- Big technology companies are getting more interested in healthcare.
- Whether those companies will be able to “disrupt” the industry remains to be seen.
- Shire CEO Flemming Ornskov said he sees tech companies that play off their existing strengths coming out ahead.
Major tech companies have been eyeing the healthcare world.
From Apple to Facebook to Google, there are a number of strategies companies are taking to crack into healthcare, including the drug industry. But how exactly they will mesh with established industry players — like big pharma companies — remains to be seen.
Flemming Ornskov, CEO of the $US50 billion drugmaker Shire, told Business Insider that there were certain ways he expected the tech industry to enter the pharma space.
Room for disruption
Shire is known for making ADHD medicine, like Adderall and Vyvanse, and its focus on rare diseases like the blood disorder hemophilia. The company works with major tech companies, like Salesforce, which helps Shire connect with customers, and Amazon, for data services.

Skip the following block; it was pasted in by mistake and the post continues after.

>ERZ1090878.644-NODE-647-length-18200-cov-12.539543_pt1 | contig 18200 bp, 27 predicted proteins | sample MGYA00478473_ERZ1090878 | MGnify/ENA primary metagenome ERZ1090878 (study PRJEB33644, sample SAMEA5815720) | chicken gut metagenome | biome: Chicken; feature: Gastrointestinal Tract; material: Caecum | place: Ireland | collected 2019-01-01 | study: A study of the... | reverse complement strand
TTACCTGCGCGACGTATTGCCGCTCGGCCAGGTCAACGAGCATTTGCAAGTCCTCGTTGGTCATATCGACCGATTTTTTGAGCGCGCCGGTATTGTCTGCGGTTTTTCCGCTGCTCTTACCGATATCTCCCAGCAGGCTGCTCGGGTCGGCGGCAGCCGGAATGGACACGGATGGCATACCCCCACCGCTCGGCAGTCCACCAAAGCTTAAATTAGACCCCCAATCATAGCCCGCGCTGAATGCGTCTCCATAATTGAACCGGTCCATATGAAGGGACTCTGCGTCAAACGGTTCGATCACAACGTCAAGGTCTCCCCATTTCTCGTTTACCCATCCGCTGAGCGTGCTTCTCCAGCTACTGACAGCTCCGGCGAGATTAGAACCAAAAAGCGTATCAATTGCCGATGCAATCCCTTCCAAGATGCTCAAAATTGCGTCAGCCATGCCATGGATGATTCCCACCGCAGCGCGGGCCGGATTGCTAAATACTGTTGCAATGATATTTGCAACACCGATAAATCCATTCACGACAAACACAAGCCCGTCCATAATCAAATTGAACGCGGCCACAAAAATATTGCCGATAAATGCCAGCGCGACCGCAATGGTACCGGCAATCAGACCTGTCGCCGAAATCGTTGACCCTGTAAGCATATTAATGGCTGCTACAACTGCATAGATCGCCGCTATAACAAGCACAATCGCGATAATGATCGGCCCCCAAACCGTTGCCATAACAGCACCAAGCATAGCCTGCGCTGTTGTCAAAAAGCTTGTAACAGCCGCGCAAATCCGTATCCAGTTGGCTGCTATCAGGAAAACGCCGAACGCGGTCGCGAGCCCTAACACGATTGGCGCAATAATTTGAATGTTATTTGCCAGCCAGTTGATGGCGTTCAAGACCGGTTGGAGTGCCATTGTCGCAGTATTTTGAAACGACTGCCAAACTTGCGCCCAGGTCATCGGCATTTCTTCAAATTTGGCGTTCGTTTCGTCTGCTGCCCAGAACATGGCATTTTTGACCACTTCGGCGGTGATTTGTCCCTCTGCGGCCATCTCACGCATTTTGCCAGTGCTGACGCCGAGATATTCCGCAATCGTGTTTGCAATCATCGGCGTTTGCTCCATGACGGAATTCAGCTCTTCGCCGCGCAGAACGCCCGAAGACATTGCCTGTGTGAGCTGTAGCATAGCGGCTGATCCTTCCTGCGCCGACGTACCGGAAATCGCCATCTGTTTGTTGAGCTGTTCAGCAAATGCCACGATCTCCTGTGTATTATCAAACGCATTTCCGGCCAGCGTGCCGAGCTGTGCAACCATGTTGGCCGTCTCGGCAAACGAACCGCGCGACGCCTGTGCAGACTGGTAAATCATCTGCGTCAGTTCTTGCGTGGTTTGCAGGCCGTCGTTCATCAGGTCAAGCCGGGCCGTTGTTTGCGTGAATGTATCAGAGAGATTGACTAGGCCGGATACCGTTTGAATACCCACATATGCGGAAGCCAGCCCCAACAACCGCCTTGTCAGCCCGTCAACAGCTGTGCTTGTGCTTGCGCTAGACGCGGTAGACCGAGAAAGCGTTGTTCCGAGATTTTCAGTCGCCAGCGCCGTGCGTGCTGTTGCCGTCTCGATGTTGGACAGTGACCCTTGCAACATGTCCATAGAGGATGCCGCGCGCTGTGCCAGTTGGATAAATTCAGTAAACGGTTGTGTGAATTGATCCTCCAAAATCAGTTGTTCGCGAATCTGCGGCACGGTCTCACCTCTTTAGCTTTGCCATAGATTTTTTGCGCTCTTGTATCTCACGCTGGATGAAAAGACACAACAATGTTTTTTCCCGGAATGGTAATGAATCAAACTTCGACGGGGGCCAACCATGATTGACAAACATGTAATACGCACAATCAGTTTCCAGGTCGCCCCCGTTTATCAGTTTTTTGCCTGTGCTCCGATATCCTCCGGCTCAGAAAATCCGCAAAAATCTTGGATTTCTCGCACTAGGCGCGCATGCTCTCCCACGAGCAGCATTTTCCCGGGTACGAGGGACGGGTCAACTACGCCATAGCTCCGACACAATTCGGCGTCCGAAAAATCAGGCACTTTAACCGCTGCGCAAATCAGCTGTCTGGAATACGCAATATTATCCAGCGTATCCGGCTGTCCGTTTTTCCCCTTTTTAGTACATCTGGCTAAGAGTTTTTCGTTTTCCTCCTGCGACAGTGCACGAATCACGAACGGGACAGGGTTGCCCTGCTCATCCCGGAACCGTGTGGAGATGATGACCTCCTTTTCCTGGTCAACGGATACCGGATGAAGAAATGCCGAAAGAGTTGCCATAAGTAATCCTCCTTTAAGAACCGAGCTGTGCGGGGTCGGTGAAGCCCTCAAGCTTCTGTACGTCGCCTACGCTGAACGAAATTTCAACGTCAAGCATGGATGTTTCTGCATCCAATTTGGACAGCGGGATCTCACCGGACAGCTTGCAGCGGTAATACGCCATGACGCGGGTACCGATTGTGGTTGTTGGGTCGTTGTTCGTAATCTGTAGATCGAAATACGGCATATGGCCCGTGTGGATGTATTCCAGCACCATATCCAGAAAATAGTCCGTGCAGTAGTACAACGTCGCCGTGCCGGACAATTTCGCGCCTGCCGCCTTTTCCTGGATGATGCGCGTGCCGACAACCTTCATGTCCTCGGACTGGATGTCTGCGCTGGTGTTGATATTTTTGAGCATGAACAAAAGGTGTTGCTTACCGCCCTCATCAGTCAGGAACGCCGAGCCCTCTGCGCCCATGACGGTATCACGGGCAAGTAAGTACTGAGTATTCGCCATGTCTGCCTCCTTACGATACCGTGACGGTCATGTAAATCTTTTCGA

Leveraging those existing skills — rather than, say, developing drugs themselves — is how Ornskov sees the tech “disrupting” pharma.
“What are they really good at? They’re good at huge datasets and taking those datasets and developing algorithms that can take past behaviour and predict future behaviour,” Ornskov said. “I think that they’re sniffing around in healthcare in areas where their expertise can be used. Is that going to be helping patients to go quickly from all the various symptoms to a potential diagnosis? Is it going to be taking the world’s medical literature and making it available in a different way? Is it going to be second opinions for people who are having diseases and want to get a second opinion?”
When it comes to the cutting-edge new science that traditional biotech companies are developing, Ornskov said he’s not sure big tech companies will have much of an impact there.
“I just don’t see that because the disruption in those areas has more to do with new technologies, which is gene therapy,” among others, Ornskov said. “I think where the disruption could come more in healthcare is in the delivery of healthcare, how patients are getting their medicine.”
That could mean middlemen getting cut out, or perhaps chatting with your doctor over the phone instead of in person.